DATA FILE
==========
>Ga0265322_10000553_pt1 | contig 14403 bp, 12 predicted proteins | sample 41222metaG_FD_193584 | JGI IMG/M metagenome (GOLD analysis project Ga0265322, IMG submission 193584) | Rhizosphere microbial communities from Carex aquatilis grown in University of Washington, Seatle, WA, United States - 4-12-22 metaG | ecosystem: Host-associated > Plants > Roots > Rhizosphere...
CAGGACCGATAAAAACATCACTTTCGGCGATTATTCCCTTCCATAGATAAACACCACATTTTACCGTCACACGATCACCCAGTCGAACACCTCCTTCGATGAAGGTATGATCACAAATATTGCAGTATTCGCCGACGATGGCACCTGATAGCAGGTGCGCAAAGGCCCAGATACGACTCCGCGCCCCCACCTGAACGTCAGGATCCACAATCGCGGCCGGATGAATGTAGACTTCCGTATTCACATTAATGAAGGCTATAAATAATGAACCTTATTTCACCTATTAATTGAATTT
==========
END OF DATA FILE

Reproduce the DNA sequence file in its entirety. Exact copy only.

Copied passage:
>Ga0265322_10000553_pt1 | contig 14403 bp, 12 predicted proteins | sample 41222metaG_FD_193584 | JGI IMG/M metagenome (GOLD analysis project Ga0265322, IMG submission 193584) | Rhizosphere microbial communities from Carex aquatilis grown in University of Washington, Seatle, WA, United States - 4-12-22 metaG | ecosystem: Host-associated > Plants > Roots > Rhizosphere...
CAGGACCGATAAAAACATCACTTTCGGCGATTATTCCCTTCCATAGATAAACACCACATTTTACCGTCACACGATCACCCAGTCGAACACCTCCTTCGATGAAGGTATGATCACAAATATTGCAGTATTCGCCGACGATGGCACCTGATAGCAGGTGCGCAAAGGCCCAGATACGACTCCGCGCCCCCACCTGAACGTCAGGATCCACAATCGCGGCCGGATGAATGTAGACTTCCGTATTCACATTAATGAAGGCTATAAATAATGAACCTTATTTCACCTATTAATTGAATTT